* Oil prices fall 1.4 pct
* Weekly jobless claims higher than expected
* Futures up: Dow 10 pts, S&P 0.75 pts, Nasdaq 1.75 pts (Adds details, comment, updates prices)
By Yashaswini Swamynathan
June 30 (Reuters) - Wall Street was set to open little changed on Thursday as investors shift their focus to broader economic factors such as oil prices and Brexit fears take a back seat.
Oil fell about 1.4 percent on fears that higher output from Nigeria, which was disrupted last month, could pressure prices.
The three major indexes have recouped more than half of the losses suffered after a shock vote by Britain to leave the European Union. In a two-day panic selloff after the vote, global markets lost about $3 trillion in value.
“After the two days of strong rally, the market is going to do its own thing,” said Peter Cardillo, chief market economist at First Standard Financial in New York.
“The focus now shifts to reality and the performance of the global economy, which is not all that promising,” Cardillo said, adding that some traders would make adjustments to their portfolios as the quarter ends.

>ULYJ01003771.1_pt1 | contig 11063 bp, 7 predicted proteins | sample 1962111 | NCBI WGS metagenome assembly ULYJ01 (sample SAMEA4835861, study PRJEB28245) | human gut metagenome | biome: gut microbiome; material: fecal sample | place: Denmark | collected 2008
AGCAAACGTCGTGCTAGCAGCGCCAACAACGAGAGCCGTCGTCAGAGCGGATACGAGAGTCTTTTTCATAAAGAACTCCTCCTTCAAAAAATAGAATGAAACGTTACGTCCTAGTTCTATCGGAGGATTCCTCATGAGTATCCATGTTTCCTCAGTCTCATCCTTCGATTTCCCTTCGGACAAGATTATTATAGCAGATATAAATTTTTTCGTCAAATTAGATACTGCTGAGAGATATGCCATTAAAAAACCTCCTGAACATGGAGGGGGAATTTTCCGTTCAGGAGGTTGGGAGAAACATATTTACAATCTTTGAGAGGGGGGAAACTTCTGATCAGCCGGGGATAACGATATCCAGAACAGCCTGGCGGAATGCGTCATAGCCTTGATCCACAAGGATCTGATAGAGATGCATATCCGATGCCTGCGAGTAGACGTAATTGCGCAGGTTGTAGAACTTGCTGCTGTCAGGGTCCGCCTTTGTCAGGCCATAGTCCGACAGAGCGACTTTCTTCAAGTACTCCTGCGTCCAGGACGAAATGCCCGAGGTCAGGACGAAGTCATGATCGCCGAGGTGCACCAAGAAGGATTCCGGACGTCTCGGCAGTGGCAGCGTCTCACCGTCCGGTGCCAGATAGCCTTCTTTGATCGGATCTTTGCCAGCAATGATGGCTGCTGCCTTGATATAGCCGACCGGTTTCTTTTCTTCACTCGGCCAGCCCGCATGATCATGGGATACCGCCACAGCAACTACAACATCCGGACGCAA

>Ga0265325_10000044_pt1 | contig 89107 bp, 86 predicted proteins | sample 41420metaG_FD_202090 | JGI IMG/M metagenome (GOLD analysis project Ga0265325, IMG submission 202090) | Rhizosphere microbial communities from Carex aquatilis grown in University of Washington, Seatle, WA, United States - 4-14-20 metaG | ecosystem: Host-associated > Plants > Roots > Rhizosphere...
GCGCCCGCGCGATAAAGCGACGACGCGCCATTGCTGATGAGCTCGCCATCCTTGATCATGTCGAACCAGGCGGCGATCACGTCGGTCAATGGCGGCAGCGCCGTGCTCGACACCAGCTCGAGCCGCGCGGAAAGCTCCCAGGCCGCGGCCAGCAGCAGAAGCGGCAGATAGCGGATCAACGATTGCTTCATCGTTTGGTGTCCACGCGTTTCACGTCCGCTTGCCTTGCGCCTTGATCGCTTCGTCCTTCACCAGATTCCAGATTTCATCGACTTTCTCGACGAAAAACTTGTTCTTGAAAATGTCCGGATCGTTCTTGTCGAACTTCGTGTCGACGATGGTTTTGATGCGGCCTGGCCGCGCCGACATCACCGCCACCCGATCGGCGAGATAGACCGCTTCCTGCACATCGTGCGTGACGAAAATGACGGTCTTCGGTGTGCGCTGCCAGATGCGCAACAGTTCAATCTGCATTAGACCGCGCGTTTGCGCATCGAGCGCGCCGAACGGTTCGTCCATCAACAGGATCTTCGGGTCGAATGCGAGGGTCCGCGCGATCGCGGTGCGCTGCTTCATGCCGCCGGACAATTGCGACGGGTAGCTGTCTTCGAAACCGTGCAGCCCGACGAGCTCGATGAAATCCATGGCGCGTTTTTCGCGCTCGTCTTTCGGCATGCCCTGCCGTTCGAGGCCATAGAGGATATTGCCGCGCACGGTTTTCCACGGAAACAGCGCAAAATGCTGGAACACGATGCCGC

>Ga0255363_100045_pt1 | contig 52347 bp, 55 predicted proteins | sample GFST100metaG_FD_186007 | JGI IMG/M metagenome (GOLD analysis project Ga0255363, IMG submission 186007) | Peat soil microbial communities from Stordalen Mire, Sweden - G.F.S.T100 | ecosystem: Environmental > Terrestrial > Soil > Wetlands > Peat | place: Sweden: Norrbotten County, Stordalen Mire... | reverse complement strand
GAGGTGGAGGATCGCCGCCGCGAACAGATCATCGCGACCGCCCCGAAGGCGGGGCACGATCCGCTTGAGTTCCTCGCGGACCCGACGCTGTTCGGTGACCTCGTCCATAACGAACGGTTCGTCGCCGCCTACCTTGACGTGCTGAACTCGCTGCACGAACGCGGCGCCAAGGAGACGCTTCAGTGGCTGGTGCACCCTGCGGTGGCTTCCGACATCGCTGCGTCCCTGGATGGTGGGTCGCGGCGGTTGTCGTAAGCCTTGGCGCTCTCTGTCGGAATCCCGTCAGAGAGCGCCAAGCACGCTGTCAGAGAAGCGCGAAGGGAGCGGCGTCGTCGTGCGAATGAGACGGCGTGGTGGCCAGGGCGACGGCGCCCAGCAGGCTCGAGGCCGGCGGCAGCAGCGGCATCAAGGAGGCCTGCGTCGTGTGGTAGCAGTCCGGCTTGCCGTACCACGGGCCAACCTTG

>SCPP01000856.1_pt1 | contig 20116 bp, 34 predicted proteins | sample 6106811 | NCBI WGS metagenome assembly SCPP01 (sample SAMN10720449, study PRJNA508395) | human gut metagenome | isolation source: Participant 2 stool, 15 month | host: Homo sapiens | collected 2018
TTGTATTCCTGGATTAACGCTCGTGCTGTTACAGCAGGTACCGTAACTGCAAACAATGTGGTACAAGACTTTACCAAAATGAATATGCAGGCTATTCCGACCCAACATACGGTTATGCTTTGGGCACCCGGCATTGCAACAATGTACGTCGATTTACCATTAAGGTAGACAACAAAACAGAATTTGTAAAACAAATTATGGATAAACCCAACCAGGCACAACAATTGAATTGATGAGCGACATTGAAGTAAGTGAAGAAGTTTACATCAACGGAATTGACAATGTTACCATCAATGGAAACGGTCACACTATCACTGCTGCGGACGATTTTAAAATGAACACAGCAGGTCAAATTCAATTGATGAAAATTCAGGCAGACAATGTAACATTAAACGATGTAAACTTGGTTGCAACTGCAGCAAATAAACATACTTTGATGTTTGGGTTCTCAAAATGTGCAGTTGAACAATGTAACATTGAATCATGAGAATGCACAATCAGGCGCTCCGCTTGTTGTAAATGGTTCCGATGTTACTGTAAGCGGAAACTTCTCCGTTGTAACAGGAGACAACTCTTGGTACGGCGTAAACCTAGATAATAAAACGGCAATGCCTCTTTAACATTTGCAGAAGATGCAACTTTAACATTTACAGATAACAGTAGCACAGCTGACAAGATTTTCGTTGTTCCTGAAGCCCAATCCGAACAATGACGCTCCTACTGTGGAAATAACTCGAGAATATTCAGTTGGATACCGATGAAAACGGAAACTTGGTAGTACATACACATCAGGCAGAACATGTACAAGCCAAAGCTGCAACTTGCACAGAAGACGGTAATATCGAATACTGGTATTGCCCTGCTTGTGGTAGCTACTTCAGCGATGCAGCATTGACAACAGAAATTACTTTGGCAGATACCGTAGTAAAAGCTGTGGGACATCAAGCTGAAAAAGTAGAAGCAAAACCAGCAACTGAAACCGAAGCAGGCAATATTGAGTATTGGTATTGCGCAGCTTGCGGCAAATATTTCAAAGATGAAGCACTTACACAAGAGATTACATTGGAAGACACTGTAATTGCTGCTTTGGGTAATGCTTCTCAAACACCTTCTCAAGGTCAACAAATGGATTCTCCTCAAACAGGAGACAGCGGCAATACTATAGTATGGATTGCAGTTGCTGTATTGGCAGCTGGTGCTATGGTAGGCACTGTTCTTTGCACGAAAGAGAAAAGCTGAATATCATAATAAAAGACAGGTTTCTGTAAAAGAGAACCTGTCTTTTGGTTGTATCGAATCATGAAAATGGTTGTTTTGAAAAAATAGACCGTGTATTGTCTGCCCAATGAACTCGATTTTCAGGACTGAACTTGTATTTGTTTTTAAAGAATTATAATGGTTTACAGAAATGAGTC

Dow e-minis were up 10 points, or 0.06 percent at 9:06 a.m. ET (1306 GMT), with 37,589 contracts changing hands. S&P 500 e-minis were up 0.75 points, or 0.04 percent, with 316,589 contracts traded. Nasdaq 100 e-minis were up 1.75 points, or 0.04 percent, on volume of 33,243 contracts.
The number of Americans filing for unemployment benefits rose last week to 268,000, but remained below a level associated with a healthy labor market.
The data is a precursor to the more comprehensive monthly jobs numbers due next week, which the U.S. Federal Reserve will assess to determine whether it will raise interest rates this year.
Traders have priced in only a 13.4 percent chance of a hike as late as December, according to CME Group’s FedWatch tool.
St. Louis president James Bullard is expected to speak on U.S. monetary policy outlook in London at 3:15 p.m. ET. Bullard’s speech will be parsed for clues on whether the Fed has modified its forecasts after the Brexit vote.
Shares of Citigroup, Bank of America, Goldman Sachs and JPMorgan rose about 0.8 percent in premarket trading, after the Fed cleared the path for them to increase shareholder payouts after its annual stress test.
Morgan Stanley gained the least after its capital planning process received some criticism.
ConAgra and Darden Restaurants fell more than 3 percent after reporting lower-than-expected quarterly sales. (Reporting by Yashaswini Swamynathan in Bengaluru; Editing by Saumyadeb Chakrabarty)